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Debates

Promoting foreign aid

19 Jul 2010 08:30

Paul Davies responds to Danielle Cave:

Danielle Cave writes: 'With our mainstream media now commenting regularly on Australia's overseas development assistance and often highlighting only faults and inadequacies, isn't it time the Australian Government, through AusAID, made a greater effort to promote the success stories and engage the Australian public, considering it is set to fund Australia's increasing aid budget?'

Really? Really? 

The answer to legitimate scrutiny of the value for money delivered by our taxpayer funded aid program is the diversion of further taxpayer funds to make Australians feel better about the money they are already spending?

COMMENTS

19 Jul 2010 17:10

Paul Davies makes some good points in his response to my post on promoting Australia’s aid program. Certainly donors' primary goal should be to work towards improving development indicators. I agree that critical examination from the media is warranted — hence my links to those articles in my post.

However, my post did not equate engagement with the public to an increase in spending (of taxpayer dollars). Communication with the Australian public is vital and can be significantly improved using existing resources. It is an important tool of transparency and accountability — each of which are absolutely essential for any publically-funded aid program, particularly one in the midst of huge transformation, in terms of both size (with a rapidly increasing budget) and geographical direction. Significant improvements can and should be made in this area.

COMMENTS

23 Jul 2010 08:18

Two responses to our recent debate thread on whether Australia should be doing more to promote its foreign aid.

Below, thoughts from John Cheong-Holdaway. But first, Alex Douglas, who is working in Nepal on peacebuilding issues including the country's Disarmament, Demobilisation and Reintegration Program:

A debate has recently emerged among Lowy bloggers on whether Australia should be 'making a greater effort to promote the success stories' of Australian aid.

Any effort to promote the success stories of foreign aid is likely to distort Australia’s programs. Success stories that attract media and public attention are invariably about how aid has helped an individual; be them an illiterate woman, an HIV patient, or a rural farmer. Chasing these photogenic personal success stories will further distort Australia’s aid program to focus on  projects rather on systems. Aid will flow to building a new school in a remote village rather than reforming the host country’s government education system. Australian money will go to helping upgrade a hospital rather than improving the health system.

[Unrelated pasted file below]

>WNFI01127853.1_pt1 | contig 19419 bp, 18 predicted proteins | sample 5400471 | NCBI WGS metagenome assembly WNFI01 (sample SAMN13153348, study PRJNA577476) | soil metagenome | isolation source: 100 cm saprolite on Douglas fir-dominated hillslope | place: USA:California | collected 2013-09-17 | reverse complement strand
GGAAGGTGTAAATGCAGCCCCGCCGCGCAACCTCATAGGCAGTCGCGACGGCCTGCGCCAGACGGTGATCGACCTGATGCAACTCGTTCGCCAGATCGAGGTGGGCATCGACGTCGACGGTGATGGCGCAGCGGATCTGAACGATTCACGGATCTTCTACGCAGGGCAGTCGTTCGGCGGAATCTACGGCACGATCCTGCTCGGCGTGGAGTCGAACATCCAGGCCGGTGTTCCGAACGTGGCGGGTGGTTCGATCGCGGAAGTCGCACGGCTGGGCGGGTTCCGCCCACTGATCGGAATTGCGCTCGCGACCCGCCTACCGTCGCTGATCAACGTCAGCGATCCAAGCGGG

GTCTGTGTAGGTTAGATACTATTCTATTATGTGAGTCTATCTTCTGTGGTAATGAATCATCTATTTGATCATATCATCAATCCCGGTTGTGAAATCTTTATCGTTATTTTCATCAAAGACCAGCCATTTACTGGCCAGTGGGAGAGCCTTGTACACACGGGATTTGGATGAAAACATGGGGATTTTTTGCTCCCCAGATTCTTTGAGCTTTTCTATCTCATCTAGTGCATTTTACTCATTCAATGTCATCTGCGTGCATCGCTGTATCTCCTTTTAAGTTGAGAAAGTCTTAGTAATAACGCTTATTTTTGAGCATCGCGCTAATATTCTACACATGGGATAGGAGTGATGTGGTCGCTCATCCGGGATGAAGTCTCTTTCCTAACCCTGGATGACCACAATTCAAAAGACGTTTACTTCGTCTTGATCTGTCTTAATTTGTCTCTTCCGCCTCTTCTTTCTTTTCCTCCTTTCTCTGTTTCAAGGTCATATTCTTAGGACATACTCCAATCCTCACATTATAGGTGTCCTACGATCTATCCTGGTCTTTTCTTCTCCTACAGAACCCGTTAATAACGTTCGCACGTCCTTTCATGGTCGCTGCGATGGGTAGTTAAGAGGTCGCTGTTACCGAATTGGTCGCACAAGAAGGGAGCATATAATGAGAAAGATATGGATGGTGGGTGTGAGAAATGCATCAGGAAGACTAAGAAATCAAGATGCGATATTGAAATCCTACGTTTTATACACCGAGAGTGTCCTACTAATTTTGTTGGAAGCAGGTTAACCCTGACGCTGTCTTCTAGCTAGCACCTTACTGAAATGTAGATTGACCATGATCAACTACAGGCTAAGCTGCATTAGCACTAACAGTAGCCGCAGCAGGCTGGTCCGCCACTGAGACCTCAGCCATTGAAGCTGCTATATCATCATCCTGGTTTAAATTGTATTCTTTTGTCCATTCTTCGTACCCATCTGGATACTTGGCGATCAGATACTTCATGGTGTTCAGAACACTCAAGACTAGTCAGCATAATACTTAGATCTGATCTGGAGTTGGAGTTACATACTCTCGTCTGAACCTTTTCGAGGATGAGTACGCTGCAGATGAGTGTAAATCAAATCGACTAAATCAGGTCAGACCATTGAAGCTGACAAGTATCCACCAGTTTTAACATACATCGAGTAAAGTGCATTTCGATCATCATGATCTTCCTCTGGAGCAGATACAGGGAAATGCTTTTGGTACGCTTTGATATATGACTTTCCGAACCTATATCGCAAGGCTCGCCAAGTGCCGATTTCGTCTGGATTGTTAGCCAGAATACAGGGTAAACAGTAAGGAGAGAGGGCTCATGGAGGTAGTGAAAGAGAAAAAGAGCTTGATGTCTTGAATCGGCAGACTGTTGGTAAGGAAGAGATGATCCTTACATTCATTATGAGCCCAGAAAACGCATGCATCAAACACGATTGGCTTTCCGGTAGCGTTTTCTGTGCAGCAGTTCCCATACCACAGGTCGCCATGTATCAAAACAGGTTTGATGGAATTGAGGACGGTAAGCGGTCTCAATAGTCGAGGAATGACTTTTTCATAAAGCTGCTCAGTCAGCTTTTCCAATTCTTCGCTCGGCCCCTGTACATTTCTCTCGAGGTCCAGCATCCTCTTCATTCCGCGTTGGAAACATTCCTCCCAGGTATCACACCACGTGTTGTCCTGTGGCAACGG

This is a problem for two main reasons:

COMMENTS

29 Jul 2010 16:28

Last week, both Alex and John made some important points and as this debate kicks on, which has been surprising but very interesting, there seem to be two broadly-defined camps emerging:

Camp 1 — promoting Australia's aid success stories is okay but has limitations;

Camp 2 — there is no need to promote success stories at all (and in fact some responses have insinuated it is wrong to do so).

Interestingly, responses have, so far, not taken a forward-looking approach to this debate. I would like to widen the debate and look further at my other initial point — engagement. There has been very little mention of whether it is important (or not?) for the Australian Government to engage with the Australian public on the future direction of its ballooning aid program.

COMMENTS

9 Aug 2010 08:36

Chris Roche from Oxfam Australia writes:

I think Danielle Cave raises a number of important points, particularly regarding the critical need to get the Australian public involved in the debate.

A recent review of the Paris Declaration noted that there is a real danger of the aid effectiveness debate becoming limited to the domain of aid technocrats. They suggest that if there is not broader dialogue involving parliamentarians and citizens then support for aid can be subject to political reversals, or other more high profile issues.

I think, for that reason, Danielle is correct in arguing for the government investing in greater public awareness on this issue. However, I also think we need to be starting to explore the potential for greater citizen-to-citizen dialogue and exchange.

COMMENTS